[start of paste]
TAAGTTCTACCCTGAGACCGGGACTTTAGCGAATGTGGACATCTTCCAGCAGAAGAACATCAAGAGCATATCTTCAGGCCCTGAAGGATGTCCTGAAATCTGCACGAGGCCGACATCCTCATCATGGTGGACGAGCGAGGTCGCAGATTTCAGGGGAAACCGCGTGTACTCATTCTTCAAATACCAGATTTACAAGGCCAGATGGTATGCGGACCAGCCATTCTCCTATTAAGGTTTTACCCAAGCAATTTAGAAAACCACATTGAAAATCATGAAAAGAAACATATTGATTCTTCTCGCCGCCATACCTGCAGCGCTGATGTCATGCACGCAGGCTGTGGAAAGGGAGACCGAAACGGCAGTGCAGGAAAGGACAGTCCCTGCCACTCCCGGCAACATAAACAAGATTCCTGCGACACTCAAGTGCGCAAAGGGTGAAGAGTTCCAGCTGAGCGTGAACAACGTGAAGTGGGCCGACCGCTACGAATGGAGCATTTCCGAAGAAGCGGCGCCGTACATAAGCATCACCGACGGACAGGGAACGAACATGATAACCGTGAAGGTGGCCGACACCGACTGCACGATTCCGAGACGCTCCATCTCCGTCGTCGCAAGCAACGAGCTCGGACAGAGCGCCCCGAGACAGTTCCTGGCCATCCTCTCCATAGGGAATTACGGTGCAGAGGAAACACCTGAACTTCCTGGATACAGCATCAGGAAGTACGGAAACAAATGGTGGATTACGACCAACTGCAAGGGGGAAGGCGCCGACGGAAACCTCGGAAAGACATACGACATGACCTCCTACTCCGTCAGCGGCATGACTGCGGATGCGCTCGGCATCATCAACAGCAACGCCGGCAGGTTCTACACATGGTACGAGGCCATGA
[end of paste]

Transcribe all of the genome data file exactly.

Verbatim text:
TAAGTTCTACCCTGAGACCGGGACTTTAGCGAATGTGGACATCTTCCAGCAGAAGAACATCAAGAGCATATCTTCAGGCCCTGAAGGATGTCCTGAAATCTGCACGAGGCCGACATCCTCATCATGGTGGACGAGCGAGGTCGCAGATTTCAGGGGAAACCGCGTGTACTCATTCTTCAAATACCAGATTTACAAGGCCAGATGGTATGCGGACCAGCCATTCTCCTATTAAGGTTTTACCCAAGCAATTTAGAAAACCACATTGAAAATCATGAAAAGAAACATATTGATTCTTCTCGCCGCCATACCTGCAGCGCTGATGTCATGCACGCAGGCTGTGGAAAGGGAGACCGAAACGGCAGTGCAGGAAAGGACAGTCCCTGCCACTCCCGGCAACATAAACAAGATTCCTGCGACACTCAAGTGCGCAAAGGGTGAAGAGTTCCAGCTGAGCGTGAACAACGTGAAGTGGGCCGACCGCTACGAATGGAGCATTTCCGAAGAAGCGGCGCCGTACATAAGCATCACCGACGGACAGGGAACGAACATGATAACCGTGAAGGTGGCCGACACCGACTGCACGATTCCGAGACGCTCCATCTCCGTCGTCGCAAGCAACGAGCTCGGACAGAGCGCCCCGAGACAGTTCCTGGCCATCCTCTCCATAGGGAATTACGGTGCAGAGGAAACACCTGAACTTCCTGGATACAGCATCAGGAAGTACGGAAACAAATGGTGGATTACGACCAACTGCAAGGGGGAAGGCGCCGACGGAAACCTCGGAAAGACATACGACATGACCTCCTACTCCGTCAGCGGCATGACTGCGGATGCGCTCGGCATCATCAACAGCAACGCCGGCAGGTTCTACACATGGTACGAGGCCATGA